Category: Alpines and Rock Gardens Groundcovers Perennials
Height: under 6 in. (15 cm)
Spacing: 12-15 in. (30-38 cm)
Hardiness: USDA Zone 4a: to -34.4 °C (-30 °F) USDA Zone 4b: to -31.6 °C (-25 °F) USDA Zone 5a: to -28.8 °C (-20 °F) USDA Zone 5b: to -26.1 °C (-15 °F) USDA Zone 6a: to -23.3 °C (-10 °F) USDA Zone 6b: to -20.5 °C (-5 °F) USDA Zone 7a: to -17.7 °C (0 °F) USDA Zone 7b: to -14.9 °C (5 °F) USDA Zone 8a: to -12.2 °C (10 °F) USDA Zone 8b: to -9.4 °C (15 °F) USDA Zone 9a: to -6.6 °C (20 °F) USDA Zone 9b: to -3.8 °C (25 °F)
Sun Exposure: Sun to Partial Shade Light Shade
Danger: All parts of plant are poisonous if ingested
Bloom Color: Orange Bright Yellow Green White/Near White
Bloom Time: Late Winter/Early Spring Mid Spring
Foliage: Grown for foliage Deciduous Variegated Dark/Black Bronze-Green Smooth-Textured
Other details: Average Water Needs; Water regularly; do not overwater May be a noxious weed or invasive
Soil pH requirements: 6.1 to 6.5 (mildly acidic) 6.6 to 7.5 (neutral) 7.6 to 7.8 (mildly alkaline) 7.9 to 8.5 (alkaline)
Patent Information: Non-patented
Propagation Methods: By dividing rhizomes, tubers, corms or bulbs (including offsets) From seed; direct sow outdoors in fall From seed; winter sow in vented containers, coldframe or unheated greenhouse
Seed Collecting: Allow pods to dry on plant; break open to collect seeds
On Mar 22, 2013, HLilly from AMISSVILLE, VA (Zone 6b) wrote:
We haven't planted this, but it's everywhere in our back yard. Quite pretty when it's in bloom, but it's on the invasive list and nearly impossible to get rid of, so I don't recommend planting it on purpose.
On Nov 21, 2011, delbertyoung56m from Medina, NY wrote:
I got this plant in Syracuse, NY and planted it under my smoke bush with the daffodils. Now they are smothering my dear daffodils and are into the lawn. They are beautiful, but don't plant them because they are bullies and take over, killing even the nice bulbs.
On Jun 13, 2008, WNYwillieB from Buffalo, NY (Zone 6a) wrote:
I have never planted this, however, it was dormant in the topsoil I saved from where I dug the foundation for my greenhouse (old lawn space).
I did not know anything about it, and kept right on gardening, digging up the soil, planting plants, which multiplied this plant, literally by the millions. Now it is EVERYWHERE, and you CANNOT PULL THIS UP.
This plant usually appears above ground in late February and usually dies back after late April.
It spreads mainly by tubercles (bulbils) that form in the leaf axils and rapidly colonise disturbed soil.
Attempting to dig out the plants often assists their spread as, unless great care is taken, this operation will distribute the tubercles.
Mulching the surface of the soil with a 4in (10cm) deep layer of organic material may smother the weed, but in some situations the only method of control is to use a weedkiller.
Remove all cultivated plants first and then use a glyphosate spray (such as Roundup or Tumbleweed). I am starting to have success with Weed-B-Gone.
I advise strongly against growing this plant. It is a non-native invasive throughout much of the Eastern U.S. About 15 years ago it began to appear at the edge of our property in S.E. PA, and now our 3-acre plot is completely overrun by it. It gets into everything... beds, lawn, natural areas, and is VERY hard to eradicate. I can't believe it is still legal to buy this plant!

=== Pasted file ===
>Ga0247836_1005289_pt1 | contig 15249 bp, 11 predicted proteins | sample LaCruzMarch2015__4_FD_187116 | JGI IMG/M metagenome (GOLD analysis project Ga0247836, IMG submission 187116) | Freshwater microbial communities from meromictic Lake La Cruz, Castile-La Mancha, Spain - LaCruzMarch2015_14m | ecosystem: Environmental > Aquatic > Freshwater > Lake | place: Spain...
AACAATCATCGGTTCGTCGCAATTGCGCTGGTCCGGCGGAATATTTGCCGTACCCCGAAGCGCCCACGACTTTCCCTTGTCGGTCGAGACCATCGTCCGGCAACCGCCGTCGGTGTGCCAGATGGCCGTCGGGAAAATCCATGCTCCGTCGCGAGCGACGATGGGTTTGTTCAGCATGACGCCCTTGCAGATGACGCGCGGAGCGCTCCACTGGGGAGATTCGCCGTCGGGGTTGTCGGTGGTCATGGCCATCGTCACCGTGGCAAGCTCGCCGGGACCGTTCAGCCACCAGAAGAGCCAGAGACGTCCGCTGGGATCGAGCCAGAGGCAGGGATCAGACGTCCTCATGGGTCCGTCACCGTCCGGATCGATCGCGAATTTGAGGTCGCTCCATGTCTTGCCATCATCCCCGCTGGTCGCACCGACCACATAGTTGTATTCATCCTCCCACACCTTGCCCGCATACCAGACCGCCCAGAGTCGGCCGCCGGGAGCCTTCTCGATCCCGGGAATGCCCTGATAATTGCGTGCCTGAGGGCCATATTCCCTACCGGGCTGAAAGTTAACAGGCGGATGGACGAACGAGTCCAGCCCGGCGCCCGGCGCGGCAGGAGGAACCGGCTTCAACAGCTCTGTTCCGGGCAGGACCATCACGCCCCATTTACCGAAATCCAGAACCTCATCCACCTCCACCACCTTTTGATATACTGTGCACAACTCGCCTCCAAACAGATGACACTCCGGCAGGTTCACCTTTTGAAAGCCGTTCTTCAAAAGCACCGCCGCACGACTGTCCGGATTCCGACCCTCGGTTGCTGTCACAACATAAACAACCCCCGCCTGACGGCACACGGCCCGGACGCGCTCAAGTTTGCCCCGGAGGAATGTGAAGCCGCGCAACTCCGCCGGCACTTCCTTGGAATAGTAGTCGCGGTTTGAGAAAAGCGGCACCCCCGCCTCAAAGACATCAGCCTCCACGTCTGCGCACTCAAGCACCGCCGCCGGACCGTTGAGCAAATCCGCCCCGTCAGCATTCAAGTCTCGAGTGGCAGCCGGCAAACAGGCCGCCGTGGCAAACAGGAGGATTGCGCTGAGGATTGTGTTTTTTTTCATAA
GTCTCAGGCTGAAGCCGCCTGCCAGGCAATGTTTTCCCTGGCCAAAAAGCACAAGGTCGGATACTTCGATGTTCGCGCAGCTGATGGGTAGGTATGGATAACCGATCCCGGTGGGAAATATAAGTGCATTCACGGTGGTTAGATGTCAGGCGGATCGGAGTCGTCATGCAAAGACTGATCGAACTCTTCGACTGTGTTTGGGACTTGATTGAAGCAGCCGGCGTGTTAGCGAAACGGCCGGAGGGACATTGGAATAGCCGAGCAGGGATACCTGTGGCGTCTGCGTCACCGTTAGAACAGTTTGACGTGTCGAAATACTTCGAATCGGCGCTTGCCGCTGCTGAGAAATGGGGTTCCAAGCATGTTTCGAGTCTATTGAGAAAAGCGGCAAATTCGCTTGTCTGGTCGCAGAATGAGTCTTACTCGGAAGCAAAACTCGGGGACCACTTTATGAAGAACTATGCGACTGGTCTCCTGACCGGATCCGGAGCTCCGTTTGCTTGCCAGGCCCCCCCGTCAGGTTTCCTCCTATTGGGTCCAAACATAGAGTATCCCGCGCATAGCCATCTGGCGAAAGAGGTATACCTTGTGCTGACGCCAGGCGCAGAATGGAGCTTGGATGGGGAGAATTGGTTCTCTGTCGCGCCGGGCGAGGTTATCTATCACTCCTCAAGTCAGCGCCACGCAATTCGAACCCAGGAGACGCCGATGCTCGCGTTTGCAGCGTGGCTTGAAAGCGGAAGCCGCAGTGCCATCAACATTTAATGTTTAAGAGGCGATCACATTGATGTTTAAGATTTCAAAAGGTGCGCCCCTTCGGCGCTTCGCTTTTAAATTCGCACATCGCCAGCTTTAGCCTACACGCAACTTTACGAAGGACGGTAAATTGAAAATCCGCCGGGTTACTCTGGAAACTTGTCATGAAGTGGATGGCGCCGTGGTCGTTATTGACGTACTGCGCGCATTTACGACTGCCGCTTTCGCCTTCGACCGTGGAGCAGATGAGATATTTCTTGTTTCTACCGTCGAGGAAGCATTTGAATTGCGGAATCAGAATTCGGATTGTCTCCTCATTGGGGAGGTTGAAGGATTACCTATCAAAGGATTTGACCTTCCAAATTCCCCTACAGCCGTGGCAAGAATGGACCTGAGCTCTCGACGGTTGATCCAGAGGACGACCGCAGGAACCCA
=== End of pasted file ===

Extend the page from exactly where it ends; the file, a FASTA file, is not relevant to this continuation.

On Mar 13, 2008, Jazz_HR from Ivanic Grad Croatia (Zone 7a) wrote:
First year I liked it. I thought: nice ground cover in early spring,shiny leaves,cute yellow flowers, but now after couple years it’s the biggest trouble in my garden: it’s everywhere and I can’t weeded it out especially among perennials, lots of rhizomes always stay and multiply –horrible!
Variable, tuberous perennial from Europe, North West Africa and South West Asia. Has broad, heart shaped, hairless, glossy leaves which can be all sorts of green, marked with black, silver or almost completely purple-burgandy black upto 2 inches long. Bears solitary, cup shaped, yellow, white, green, orange with usually 8-12 petals. All flowers turn white with age.
Native to damp open ground, woods, hedges and lawns. Leaves die back in June and appear again in February the following year. Can be extremely invasive and difficult to control. It grows from bulbils which even if dug up the smallest bulbil with sprout the following year.
Their roots were used in the treatment of piles (which Culpepper stated they were a perfect image of) and scrophula which is a disease it did have a good effect on, it was also used against the plague in Elizabethan (1st) times.
The tubers were also thought to look like minature cows udders and the flower colour glistened like butter, dried tubers were hung in cow byres in the hope that they helped influence the cows to make more milk and butterfat. Which only goes to prove that some people will try anything at least once. The effect is not recorded but taking a wild guess here, it didn't work.
The leaves can be stewed and sauted in butter and served as spinach, the buds can be preserved in vinegar and make a substitute for capers. That is is you can gather enough of the plant to make a meal.
In times gone by there have been reports of 'rains of potatoes' here. This curious claim may be explained by the fact that the R. ficaria tubers are close to the surface and after heavy rain the tubers get washed away with the soil. Handfuls of tubers can be found at the bottom of slopes after a real downpour and may be the potatoes refered to in the reports.
This plant has been said to grow in the following regions:
Northfield, Illinois Pikesville, Maryland Maplewood, New Jersey Buffalo, New York Medina, New York New York, New York Woodside, New York Cincinnati, Ohio Monroe, Ohio Malvern, Pennsylvania Amissville, Virginia